Iwobi has played very minute of Everton’s past 11 Premier League matches.


Prior to the opening game of that sequence – the victory over Newcastle United secured by Iwobi’s exquisite finish in the ninth minute of time added on – his previous longest starting run, following a transfer from Arsenal in August 2019, extended to seven matches.

Iwobi has long maintained his strengths are best suited to a role in the middle of the field and given a chance in his favoured position, the 26-year-old was as good as his word.

The driving runs through the centre of the pitch, the sharp and incisive passing, and the tireless and disciplined chasing and closing set the tone for Everton’s quick and aggressive approach over the season’s closing months.

Iwobi went to wing-back when Frank Lampard adopted a three-man defence for the win over Chelsea – and stayed in that position until midway through Thursday’s humdinger against Palace.

Iwobi was adhesive and committed in the wide role. A team man to the bone, Iwobi lent Everton balance, providing attacking intent and listening and responding to instructions from Seamus Coleman over his shoulder in defensive situations.

Iwobi nevertheless appeared liberated by his release into midfield for the second half against Patrick Vieira's enterprising team.

Blessed with boundless energy, he repeatedly drove through the heart of the visitors, his three completed dribbles matched only by zippy Palace forward Wilfried Zaha.

Iwobi’s fast-growing belief and readiness to shoulder responsibility were exemplified in the statistic that showed he had 79 touches of the ball – more than any teammates and fewer only than Tyrick Mitchell (85), the visitors’ left back.


A tune featuring Iwobi’s name has made its way onto the Goodison songsheet of late, a sure sign of the player’s newly-acquired key-figure status.

Iwobi recently related an episode to underline a sea change in his relationship with supporters.

He misplaced a pass during the win over Manchester United – when Iwobi scorched across 11.6km, the most distance covered by any player on that day – and was taken aback by the response.

“The fans clapped the pass because they saw the intent,” Iwobi said in an interview with Everton’s matchday programme. “It was the first time that had happened for ages.

“To hear that change in environment, I felt, ‘Wow, that is kind of nice – as long as you are giving 100 per cent, if it doesn’t come off, they will stay behind you’.

“That support removes the fear of making mistakes, you are prepared to try things on the ball.”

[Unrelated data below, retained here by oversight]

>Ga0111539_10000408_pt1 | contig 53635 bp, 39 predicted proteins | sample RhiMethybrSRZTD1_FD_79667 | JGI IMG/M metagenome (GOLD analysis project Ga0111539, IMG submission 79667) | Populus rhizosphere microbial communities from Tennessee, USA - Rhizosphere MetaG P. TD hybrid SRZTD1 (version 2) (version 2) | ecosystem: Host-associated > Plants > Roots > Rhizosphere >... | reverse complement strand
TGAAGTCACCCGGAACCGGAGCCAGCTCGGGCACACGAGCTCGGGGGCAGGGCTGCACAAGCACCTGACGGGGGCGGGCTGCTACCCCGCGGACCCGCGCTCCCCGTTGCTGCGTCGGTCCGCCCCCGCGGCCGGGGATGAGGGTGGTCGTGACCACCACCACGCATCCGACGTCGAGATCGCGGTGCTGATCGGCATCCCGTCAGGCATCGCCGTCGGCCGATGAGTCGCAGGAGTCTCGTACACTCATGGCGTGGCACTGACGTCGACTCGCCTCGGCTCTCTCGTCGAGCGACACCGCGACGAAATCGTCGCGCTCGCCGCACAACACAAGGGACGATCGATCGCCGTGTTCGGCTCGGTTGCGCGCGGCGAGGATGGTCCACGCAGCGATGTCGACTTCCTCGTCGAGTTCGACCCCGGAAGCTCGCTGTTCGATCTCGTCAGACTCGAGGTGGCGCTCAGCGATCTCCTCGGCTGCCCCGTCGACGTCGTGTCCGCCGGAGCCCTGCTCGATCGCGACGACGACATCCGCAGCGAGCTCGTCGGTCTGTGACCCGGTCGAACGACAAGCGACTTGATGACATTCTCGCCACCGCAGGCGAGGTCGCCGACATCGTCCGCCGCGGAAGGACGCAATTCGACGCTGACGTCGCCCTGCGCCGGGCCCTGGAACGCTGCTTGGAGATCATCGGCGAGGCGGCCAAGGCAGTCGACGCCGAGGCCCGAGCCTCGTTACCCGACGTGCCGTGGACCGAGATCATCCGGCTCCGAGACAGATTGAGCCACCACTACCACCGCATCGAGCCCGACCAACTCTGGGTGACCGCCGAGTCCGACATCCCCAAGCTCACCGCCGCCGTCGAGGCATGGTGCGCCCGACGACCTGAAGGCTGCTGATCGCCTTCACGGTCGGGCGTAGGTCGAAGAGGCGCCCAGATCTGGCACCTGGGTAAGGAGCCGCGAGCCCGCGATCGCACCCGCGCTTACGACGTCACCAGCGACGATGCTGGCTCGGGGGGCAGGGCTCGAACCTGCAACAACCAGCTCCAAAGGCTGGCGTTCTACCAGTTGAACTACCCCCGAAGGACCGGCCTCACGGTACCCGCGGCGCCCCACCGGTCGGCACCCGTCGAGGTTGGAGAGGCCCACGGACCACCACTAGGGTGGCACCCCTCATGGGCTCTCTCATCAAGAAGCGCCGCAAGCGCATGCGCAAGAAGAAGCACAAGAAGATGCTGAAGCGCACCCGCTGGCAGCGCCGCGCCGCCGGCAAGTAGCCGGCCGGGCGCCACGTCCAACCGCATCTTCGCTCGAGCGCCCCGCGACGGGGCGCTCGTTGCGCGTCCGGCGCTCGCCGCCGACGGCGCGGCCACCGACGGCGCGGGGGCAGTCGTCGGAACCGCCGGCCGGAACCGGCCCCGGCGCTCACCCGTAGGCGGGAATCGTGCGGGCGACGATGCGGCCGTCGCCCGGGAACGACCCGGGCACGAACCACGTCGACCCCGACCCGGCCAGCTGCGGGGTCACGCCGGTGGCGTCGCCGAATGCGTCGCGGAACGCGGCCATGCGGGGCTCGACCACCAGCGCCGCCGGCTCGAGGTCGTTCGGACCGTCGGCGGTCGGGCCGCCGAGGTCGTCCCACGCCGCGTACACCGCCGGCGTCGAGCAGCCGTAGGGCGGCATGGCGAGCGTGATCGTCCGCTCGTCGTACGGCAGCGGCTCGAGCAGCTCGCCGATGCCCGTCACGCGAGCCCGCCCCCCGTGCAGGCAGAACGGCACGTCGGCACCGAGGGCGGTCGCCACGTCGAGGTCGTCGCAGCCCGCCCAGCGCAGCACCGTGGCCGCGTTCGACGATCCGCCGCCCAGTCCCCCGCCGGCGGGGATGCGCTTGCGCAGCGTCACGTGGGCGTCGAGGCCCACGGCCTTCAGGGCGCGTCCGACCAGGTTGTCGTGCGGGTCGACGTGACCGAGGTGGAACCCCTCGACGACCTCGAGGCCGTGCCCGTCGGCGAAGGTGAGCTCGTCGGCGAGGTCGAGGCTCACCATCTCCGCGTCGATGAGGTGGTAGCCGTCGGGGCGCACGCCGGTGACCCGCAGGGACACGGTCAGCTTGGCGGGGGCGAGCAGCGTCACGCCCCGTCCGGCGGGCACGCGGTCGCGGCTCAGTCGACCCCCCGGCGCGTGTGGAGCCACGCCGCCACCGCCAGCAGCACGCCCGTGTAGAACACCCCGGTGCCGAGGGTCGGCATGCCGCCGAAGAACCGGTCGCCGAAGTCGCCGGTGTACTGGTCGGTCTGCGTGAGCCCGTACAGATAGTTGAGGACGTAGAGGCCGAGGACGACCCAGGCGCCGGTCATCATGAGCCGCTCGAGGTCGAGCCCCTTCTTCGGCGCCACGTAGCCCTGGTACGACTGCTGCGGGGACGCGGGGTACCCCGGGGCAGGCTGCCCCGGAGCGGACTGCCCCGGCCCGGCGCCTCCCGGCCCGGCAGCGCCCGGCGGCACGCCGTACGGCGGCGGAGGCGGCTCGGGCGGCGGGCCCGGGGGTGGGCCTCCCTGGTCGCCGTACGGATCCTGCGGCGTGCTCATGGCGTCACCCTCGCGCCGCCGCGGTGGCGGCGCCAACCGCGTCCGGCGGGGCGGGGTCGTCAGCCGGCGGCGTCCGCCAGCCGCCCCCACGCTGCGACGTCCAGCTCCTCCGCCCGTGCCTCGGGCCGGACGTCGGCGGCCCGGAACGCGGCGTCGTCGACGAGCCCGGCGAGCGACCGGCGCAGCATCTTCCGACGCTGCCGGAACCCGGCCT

For the personable Iwobi, this has been a transformational couple of months and he deserves every piece of praise directed his way.


Next Steps

Returning to Frank Lampard’s insistence that Everton’s players and supporters should savour the survival achieved following four wins and two draws from eight matches – only three clubs have managed better returns in that period, and two of them are vying for the Premier League title – the manager was similarly unequivocal over the longer-term implications of staying up.

Lampard has been utterly consumed by the challenge of protecting Everton’s long-standing top-flight status in 108 days in post.

Only now, can he really begin tackling the meat of the job he came to Goodison to undertake.

The Club is already under way with a strategic review to guard against repeating missteps that eventually led to this brush with relegation.


And Lampard had composed himself sufficiently following that exuberant, bouncing celebration, to offer a judicious assessment over what must happen next.

He will recruit with the aim of having a “more balanced squad” and is already plotting for a pre-season when Lampard can begin establishing a style of play in his and the Club’s image.

Lampard has probably not received the credit he is due for a horses-for-courses approach over the past two months.

The wish for “high-pressing, possession football” took a backseat to the lone priority of keeping Everton in the Premier League.

His team surrendered the ball for large parts of matches, relying on their speed and thrust in forward areas to sting opponents on the counter-attack.

It was the ploy of a manager without an ego, one who is flexible and boasts an inherent understanding of the game.

He knows, then, what it will take for Everton to compete on very different fronts over forthcoming seasons.

Lampard has seen and embraced how Evertonians live and breathe their club, how those emotions aren’t turned on and off with the flick of a television switch.

And next on his agenda is the formation of a team that channels events over the past two months into creating an auspicious future for the Club and its fanatical supporters.